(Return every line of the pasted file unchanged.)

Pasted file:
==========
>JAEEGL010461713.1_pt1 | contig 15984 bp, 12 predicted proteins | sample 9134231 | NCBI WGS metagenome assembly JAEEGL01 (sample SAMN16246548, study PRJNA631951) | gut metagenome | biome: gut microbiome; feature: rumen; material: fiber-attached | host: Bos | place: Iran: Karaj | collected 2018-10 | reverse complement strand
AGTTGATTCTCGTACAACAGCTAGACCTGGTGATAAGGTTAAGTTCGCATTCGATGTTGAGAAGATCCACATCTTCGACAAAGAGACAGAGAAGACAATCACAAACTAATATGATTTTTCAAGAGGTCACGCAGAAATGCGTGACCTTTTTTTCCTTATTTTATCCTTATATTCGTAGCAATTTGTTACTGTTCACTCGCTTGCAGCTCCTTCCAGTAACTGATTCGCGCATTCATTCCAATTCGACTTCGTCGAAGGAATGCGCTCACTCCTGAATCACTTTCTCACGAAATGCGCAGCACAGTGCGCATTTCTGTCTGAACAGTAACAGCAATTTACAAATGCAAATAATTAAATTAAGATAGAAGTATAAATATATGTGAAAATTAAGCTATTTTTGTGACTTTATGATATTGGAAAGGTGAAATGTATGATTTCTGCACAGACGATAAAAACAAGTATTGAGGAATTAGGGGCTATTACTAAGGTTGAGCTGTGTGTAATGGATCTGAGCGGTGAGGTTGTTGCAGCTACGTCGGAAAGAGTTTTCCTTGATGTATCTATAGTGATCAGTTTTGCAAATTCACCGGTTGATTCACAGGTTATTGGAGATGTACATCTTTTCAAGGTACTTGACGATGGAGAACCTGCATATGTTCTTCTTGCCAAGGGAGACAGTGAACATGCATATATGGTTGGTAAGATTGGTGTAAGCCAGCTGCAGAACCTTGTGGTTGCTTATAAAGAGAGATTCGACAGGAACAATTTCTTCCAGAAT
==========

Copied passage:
>JAEEGL010461713.1_pt1 | contig 15984 bp, 12 predicted proteins | sample 9134231 | NCBI WGS metagenome assembly JAEEGL01 (sample SAMN16246548, study PRJNA631951) | gut metagenome | biome: gut microbiome; feature: rumen; material: fiber-attached | host: Bos | place: Iran: Karaj | collected 2018-10 | reverse complement strand
AGTTGATTCTCGTACAACAGCTAGACCTGGTGATAAGGTTAAGTTCGCATTCGATGTTGAGAAGATCCACATCTTCGACAAAGAGACAGAGAAGACAATCACAAACTAATATGATTTTTCAAGAGGTCACGCAGAAATGCGTGACCTTTTTTTCCTTATTTTATCCTTATATTCGTAGCAATTTGTTACTGTTCACTCGCTTGCAGCTCCTTCCAGTAACTGATTCGCGCATTCATTCCAATTCGACTTCGTCGAAGGAATGCGCTCACTCCTGAATCACTTTCTCACGAAATGCGCAGCACAGTGCGCATTTCTGTCTGAACAGTAACAGCAATTTACAAATGCAAATAATTAAATTAAGATAGAAGTATAAATATATGTGAAAATTAAGCTATTTTTGTGACTTTATGATATTGGAAAGGTGAAATGTATGATTTCTGCACAGACGATAAAAACAAGTATTGAGGAATTAGGGGCTATTACTAAGGTTGAGCTGTGTGTAATGGATCTGAGCGGTGAGGTTGTTGCAGCTACGTCGGAAAGAGTTTTCCTTGATGTATCTATAGTGATCAGTTTTGCAAATTCACCGGTTGATTCACAGGTTATTGGAGATGTACATCTTTTCAAGGTACTTGACGATGGAGAACCTGCATATGTTCTTCTTGCCAAGGGAGACAGTGAACATGCATATATGGTTGGTAAGATTGGTGTAAGCCAGCTGCAGAACCTTGTGGTTGCTTATAAAGAGAGATTCGACAGGAACAATTTCTTCCAGAAT